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European Commission consults on natural and man-made disaster risk transfer


The European Commission has launched a new green paper consultation process on the topic of natural and man-made disaster insurance and risk transfer. Part of a two-pronged strategy on climate change and adaptation, the EC sees the need for a wide and public debate on the adequacy and availability of existing disaster insurance options. The paper looks at the insurance and reinsurance markets capacity and capabilities and calls for input from interested parties.

Internal Market and Services Commissioner, at the EC, Michel Barnier commented; “Natural and man-made catastrophes are on the rise, while the capacity of the insurance sector to insure against them is not fully utilised. European-level solutions to bridge the insurance gap need to be explored, along with common means of prevention and ways of raising awareness among citizens and companies. This Green Paper launches an important debate on the issues and will also allow us to get a more complete overview of the situation in different Member States.”

Kristalina Georgieva, European Commissioner for International Cooperation, Humanitarian Aid and Crisis Response, added; “Well-designed insurance policies can also work as a market-based instrument to discourage risky behaviour and promote risk awareness and mainstream disaster-proofing in economic and financial decisions.”

One of the strategies main objectives is to promote the use of insurance and risk transfer against natural and man-made disasters at a European Union level. Disasters in the EU cause losses in the billions of euros every year as well as a significant human toll, affecting economic stability and growth in the region. Because costs are often inadequately covered by insurance the toll falls on the member states to recover from disasters, creating imbalances in terms of finance.

The objective of the green paper on insurance of natural and man-made disasters is to create a discussion around the adequacy and availability of disaster insurance and raise awareness of this issue in the EU. It aims to use the output of the consultation to help assess whether action is required at the EU level to improve the market for disaster insurance in the EU.

This consultation process is a continuation of one which began in 2010 when the EU started to look seriously at disaster insurance pooling and other mechanisms such as catastrophe bonds, insurance-linked securities, weather derivatives and weather risk management techniques.

The incidence of natural disasters in Europe is on a steep rise according to data from the European Environment Agency, with flooding, meteorological and climatological events the main types of disaster that have increased most rapidly.

Natural disasters in EEA States (1980–2011)

Natural disasters in EEA States (1980–2011)

Between 1980 and 2011, the economic toll of natural disasters in the whole of Europe approached €445 billion euro in 2011 values, according to the EC. About half of these losses can be attributed to a few large events, such as European windstorms like Lothar in 1999, Kyrill in 2007 and Xynthia in 2010, and major flooding events such as in central Europe in 2002 and in the United Kingdom in 2007.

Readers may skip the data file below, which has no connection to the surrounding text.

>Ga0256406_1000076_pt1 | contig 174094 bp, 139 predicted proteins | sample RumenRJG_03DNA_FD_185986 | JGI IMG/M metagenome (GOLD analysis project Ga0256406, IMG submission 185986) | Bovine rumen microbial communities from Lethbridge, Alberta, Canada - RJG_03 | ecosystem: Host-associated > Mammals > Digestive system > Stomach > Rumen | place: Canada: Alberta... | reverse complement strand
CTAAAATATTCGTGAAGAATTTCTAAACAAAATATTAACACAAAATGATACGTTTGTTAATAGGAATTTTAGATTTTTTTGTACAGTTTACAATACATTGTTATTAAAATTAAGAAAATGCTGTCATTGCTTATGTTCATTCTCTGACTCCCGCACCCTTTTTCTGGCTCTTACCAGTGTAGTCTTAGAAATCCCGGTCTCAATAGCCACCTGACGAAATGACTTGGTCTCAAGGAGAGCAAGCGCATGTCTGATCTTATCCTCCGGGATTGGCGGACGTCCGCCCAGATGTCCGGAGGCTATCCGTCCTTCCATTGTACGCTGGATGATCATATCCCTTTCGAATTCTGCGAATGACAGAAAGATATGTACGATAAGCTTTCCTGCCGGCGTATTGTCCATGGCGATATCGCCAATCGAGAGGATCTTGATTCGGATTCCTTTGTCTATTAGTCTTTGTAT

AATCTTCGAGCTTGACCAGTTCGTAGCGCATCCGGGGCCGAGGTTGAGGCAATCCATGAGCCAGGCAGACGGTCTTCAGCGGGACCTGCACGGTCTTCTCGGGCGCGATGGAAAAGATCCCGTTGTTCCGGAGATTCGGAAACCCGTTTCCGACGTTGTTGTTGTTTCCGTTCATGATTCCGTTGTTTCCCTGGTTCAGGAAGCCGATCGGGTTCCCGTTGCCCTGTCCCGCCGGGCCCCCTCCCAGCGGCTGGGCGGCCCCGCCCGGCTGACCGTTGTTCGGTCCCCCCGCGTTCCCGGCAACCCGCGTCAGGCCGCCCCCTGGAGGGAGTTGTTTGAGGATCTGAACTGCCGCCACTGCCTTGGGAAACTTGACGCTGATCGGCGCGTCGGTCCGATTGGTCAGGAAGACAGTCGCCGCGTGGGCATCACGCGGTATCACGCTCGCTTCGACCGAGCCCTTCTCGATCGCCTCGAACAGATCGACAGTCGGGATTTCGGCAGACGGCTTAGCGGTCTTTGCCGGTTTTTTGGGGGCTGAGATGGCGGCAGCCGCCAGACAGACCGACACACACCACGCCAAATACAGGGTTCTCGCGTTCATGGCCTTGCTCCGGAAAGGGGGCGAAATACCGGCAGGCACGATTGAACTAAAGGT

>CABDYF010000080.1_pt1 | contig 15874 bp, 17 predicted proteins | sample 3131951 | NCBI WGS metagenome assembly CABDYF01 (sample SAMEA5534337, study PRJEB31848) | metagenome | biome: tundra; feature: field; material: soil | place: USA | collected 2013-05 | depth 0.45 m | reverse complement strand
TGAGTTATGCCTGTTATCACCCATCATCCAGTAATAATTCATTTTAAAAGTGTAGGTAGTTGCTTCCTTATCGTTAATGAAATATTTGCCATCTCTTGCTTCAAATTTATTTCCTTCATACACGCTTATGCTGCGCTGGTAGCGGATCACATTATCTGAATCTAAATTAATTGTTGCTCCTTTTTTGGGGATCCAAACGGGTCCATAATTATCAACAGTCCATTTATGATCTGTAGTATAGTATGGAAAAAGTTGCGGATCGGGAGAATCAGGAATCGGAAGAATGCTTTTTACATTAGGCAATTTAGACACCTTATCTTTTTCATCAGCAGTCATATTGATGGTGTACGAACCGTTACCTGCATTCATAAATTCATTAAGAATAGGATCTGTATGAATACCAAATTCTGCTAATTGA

As incidence and economic cost of natural disasters rises it makes the adequacy and availability of private market insurance and risk transfer ever more important, hence the need for the consultation. The green paper seeks responses to issues such as penetration and availability of disaster insurance, product bundling and risk pooling, making disaster insurance compulsory, Governments as risk bearers or reinsurers of last resort, parametric and index-based weather insurance, availability of meteorological data, the use of catastrophe bonds and insurance-linked securities, pricing and contractual issues such as length and terms. The green paper also seeks responses to questions on man-made and industrial disasters as well.

The EU is attempting here to start a conversation that aims to help make disaster insurance more readily available and for purpose and in order to meet that goal reinsurance and alternative risk transfer techniques will play a key role. In terms of financing the reinsurance and risk transfer tools to enable disaster insurance to become more readily available, the capital markets and third-party investors have a role to play and an opportunity to have their voices heard.

The green paper consultation is open until the 30th June. We would recommend any interested parties at least read the paper and respond to the consultation if you have ideas which could assist the EU wide insurance and transfer of disaster risks.

From the capital markets point of view, any EU wide solution could benefit from the backing of third-party capital and could create opportunities for investors looking for exposure to disaster risk. For insurers, reinsurers and brokers it is prudent to remain appraised and engaged in such consultation processes which could impact on your market or may require involvement or result in new business opportunities.

Download the green paper here (PDF format).

You can submit your response to the consultation here.

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